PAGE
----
Colombian coffee growers have launched an open-ended strike demanding better prices for their product and policies that benefit the people.
Thousands of workers, as well as farmers from small and medium-sized plantations, have joined swelling industrial unrest in the Latin American country.
In the western Tolima province activists clashed with police on Monday when officers tried to prevent a demonstration going ahead.
Protesters insisted that they would camp out in provincial capital Ibague until at least tomorrow to press their demands.
Telesur journalist Milton Henao said peasant demonstrators had been marching peacefully when police attacked them.
He stressed that the farmers remained unintimidated.
Growers have been hit hard by falling global prices in coffee beans, pointing to a 55 per cent drop in the price of arabica beans since a 30-year high in 2011.
Farmers are now paid around £190 for a load, or 125 kilos, of beans, but production costs them more than £230 per load.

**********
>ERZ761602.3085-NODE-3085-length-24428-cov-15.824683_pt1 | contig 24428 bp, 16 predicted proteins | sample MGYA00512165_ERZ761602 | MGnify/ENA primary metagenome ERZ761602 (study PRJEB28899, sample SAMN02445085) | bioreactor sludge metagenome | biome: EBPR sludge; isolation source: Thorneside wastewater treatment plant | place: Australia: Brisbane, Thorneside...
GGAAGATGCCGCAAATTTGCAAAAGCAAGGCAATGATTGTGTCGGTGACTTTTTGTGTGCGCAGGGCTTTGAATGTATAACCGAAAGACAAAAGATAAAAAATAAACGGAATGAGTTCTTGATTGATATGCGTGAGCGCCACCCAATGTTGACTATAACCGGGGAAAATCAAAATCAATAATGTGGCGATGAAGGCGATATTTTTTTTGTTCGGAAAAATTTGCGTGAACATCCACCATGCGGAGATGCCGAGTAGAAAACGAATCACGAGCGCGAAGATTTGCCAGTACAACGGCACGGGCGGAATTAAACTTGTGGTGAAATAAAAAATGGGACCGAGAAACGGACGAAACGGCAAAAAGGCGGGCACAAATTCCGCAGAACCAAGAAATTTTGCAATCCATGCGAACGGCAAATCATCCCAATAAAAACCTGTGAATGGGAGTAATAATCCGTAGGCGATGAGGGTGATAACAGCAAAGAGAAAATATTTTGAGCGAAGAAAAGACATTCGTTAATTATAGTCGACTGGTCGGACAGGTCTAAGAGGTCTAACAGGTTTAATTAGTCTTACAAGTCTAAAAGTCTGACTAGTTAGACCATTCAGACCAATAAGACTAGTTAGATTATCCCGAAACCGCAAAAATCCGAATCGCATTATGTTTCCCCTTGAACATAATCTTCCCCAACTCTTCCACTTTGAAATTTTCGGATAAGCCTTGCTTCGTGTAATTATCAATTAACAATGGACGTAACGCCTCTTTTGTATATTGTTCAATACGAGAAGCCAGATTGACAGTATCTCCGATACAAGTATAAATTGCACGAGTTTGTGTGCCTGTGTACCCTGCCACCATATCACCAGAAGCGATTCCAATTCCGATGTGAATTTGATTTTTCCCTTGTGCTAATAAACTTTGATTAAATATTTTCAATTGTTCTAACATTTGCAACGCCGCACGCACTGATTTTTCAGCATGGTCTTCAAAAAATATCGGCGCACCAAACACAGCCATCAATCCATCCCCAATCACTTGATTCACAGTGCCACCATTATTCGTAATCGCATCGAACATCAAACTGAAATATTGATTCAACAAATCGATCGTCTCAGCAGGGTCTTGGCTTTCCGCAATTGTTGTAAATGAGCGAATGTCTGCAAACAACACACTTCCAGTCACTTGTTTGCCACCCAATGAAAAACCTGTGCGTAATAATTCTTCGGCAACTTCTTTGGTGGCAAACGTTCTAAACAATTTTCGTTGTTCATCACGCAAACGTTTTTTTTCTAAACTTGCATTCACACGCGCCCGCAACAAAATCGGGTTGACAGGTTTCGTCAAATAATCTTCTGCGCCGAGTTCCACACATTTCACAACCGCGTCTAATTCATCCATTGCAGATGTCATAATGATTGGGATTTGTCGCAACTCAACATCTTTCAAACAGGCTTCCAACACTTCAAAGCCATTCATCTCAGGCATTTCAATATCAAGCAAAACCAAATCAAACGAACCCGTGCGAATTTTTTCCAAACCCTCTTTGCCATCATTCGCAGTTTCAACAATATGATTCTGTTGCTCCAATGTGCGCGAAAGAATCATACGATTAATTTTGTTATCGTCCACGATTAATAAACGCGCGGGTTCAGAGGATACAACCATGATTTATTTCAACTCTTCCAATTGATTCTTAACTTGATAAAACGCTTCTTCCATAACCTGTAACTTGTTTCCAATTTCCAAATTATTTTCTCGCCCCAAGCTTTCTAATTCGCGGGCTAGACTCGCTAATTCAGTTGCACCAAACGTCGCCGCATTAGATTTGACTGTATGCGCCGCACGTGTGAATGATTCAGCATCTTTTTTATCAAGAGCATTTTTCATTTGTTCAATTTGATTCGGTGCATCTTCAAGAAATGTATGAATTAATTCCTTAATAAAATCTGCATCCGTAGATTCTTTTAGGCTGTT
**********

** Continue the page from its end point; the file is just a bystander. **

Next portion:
The growers are calling for an increase to their £20-a-load government subsidy.
Colombian President Juan Manuel Santos branded the strike "inconvenient and unnecessary" and he was backed up by National Coffee Growers Federation president Luis Genaro Munoz.
Mr Munoz supported the setting up of a new government commission for the industry and rejected the use of roadblocks to press demands.
But Tolima leader Danilo Lopez said that the federation needed to be democratised to serve small and medium farmers.
He said the protests were the "awakening of the Colombian people against capitalist exploitation" and claimed the fight was a political one against bosses and the anti-popular policies of the government.
Mr Lopez added: "What we want is a minimum support price of 800,000 pesos (£290) per load for coffee and to curb the cost of inputs.
"We continue to negotiate other aspects of agrarian and peasant security."
Elsewhere negotiations to end a strike at one of the world's largest open-cast mines in northern Colombia kicked off today.
Directors from Cerrejon coal and representatives of union Sintracarbon agreed a draft agreement to end the 19-day strike.
Workers are calling for health and safety improvements and wage rises.
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